Heather Wolpert-Gawron

So You Think You Can Dance + Math = STEAM

By on June 9, 2014

I just wanted to share a quick classroom resource today that I stumbled on in my TiVO feed. I admit it, I’m a So You Think You Can Dance geek.  It’s always been a great show in terms of modeling

Do You Remember the Moment When You First Learned “Grit?”

By on April 6, 2014

OK, so here’s my confession: I’m not so sure that grit can be taught.  I know, however, from experience, that it can be learned.   So I think it’s time we all had a frank conversation about the role of school

Can you trick a student into thinking critically? Or is it just a trick?

By on March 18, 2014

So my students are currently taking a publisher’s online pilot test.  We are doing it for three reasons: 1. This gives the students practice for the SBAC online test.  The format of these practice tests is meant to mimic that

Big ‘Ol List of CUE Resources

Big ‘Ol List of CUE Resources

By on March 16, 2014

Hey all!  For those who saw me present at CUE in Palm Springs, here is the list of many of the resources I mentioned in my presentation, “From Pencils to Paperless: Developing a Blended Environment for Teens.”  You may have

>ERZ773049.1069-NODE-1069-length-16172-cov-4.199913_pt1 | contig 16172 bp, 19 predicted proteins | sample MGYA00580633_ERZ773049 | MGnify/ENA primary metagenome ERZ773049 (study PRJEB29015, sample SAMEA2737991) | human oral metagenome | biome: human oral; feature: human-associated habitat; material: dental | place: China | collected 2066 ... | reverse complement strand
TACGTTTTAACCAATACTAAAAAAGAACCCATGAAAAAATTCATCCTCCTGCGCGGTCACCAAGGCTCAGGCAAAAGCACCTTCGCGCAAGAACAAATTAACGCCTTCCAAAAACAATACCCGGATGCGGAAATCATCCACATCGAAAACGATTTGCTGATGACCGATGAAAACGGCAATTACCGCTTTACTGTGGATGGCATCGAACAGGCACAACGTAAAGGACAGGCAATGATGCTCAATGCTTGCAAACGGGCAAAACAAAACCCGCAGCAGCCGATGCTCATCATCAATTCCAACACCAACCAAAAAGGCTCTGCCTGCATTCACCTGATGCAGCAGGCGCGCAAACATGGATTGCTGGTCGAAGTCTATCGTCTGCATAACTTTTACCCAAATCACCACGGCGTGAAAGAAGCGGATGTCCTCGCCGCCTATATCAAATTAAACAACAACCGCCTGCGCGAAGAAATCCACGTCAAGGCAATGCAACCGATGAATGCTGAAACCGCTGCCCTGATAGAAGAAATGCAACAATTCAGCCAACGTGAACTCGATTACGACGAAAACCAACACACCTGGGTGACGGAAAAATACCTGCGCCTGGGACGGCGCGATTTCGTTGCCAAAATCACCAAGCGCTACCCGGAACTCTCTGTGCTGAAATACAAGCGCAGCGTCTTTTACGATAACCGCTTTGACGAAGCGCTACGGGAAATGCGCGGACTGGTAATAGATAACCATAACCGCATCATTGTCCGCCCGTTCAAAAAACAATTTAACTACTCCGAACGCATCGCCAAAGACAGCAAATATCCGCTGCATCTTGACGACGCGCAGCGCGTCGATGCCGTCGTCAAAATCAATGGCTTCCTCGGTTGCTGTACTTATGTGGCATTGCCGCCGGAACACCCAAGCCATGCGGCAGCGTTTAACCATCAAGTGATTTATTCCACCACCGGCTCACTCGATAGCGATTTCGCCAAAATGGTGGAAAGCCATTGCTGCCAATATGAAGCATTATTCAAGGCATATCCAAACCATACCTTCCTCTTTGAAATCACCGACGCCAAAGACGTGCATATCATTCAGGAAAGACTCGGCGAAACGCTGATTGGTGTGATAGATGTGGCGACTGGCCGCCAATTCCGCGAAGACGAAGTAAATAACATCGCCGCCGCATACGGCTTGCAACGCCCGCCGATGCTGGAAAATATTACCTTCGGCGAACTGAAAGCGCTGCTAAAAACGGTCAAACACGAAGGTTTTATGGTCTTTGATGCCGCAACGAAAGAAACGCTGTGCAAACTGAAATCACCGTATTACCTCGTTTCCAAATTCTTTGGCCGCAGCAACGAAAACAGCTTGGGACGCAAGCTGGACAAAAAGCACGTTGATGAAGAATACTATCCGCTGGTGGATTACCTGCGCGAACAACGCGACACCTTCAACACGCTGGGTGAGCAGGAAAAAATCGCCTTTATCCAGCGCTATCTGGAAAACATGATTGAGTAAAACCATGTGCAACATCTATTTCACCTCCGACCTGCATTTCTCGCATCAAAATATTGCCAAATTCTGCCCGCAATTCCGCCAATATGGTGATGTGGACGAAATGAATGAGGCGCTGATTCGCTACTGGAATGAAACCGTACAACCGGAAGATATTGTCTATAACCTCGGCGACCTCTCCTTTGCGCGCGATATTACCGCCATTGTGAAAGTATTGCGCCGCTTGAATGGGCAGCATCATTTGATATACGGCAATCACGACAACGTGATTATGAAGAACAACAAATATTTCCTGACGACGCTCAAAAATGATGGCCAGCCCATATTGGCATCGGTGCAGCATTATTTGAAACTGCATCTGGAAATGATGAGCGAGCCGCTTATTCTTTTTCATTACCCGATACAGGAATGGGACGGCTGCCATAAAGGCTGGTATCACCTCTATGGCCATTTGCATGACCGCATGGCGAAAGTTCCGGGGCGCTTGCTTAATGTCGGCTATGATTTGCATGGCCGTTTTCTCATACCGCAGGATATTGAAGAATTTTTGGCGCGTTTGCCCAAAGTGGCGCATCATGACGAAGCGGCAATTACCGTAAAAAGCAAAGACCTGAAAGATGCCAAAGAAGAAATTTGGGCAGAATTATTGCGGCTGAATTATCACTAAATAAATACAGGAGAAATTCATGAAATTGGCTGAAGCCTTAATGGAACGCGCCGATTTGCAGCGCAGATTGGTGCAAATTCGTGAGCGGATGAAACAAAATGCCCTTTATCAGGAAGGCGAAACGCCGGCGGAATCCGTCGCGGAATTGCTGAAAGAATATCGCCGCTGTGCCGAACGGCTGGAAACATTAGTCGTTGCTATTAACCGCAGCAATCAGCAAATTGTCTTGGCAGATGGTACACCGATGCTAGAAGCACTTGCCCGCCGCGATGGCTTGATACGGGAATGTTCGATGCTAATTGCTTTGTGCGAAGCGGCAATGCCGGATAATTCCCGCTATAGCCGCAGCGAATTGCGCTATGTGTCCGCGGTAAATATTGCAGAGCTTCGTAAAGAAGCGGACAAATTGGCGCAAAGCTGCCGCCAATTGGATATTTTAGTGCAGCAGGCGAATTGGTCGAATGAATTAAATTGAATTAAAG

Speech and Debate Secret Sauce: Building Community in Any Classroom

By on March 10, 2014

As I’ve recently written, I am the coach of a very successful and very large middle school speech & debate team.  It’s a huge job to coach all of these kids, but it’s amazingly rewarding.  It’s rewarding to know that

Let’s Talk About Speech, Baby: Speech & Debate and the Common Core

By on February 2, 2014

Besides being a Language Arts teacher, I am also a Speech and Debate coach.  I haven’t written about it too much, not for any reason other than I spend a lot of time geeking out over curriculum design in teaching

What do Jeff Wilhelm and Ashton Kutcher Have in Common? : Teaching for Character

By on December 23, 2013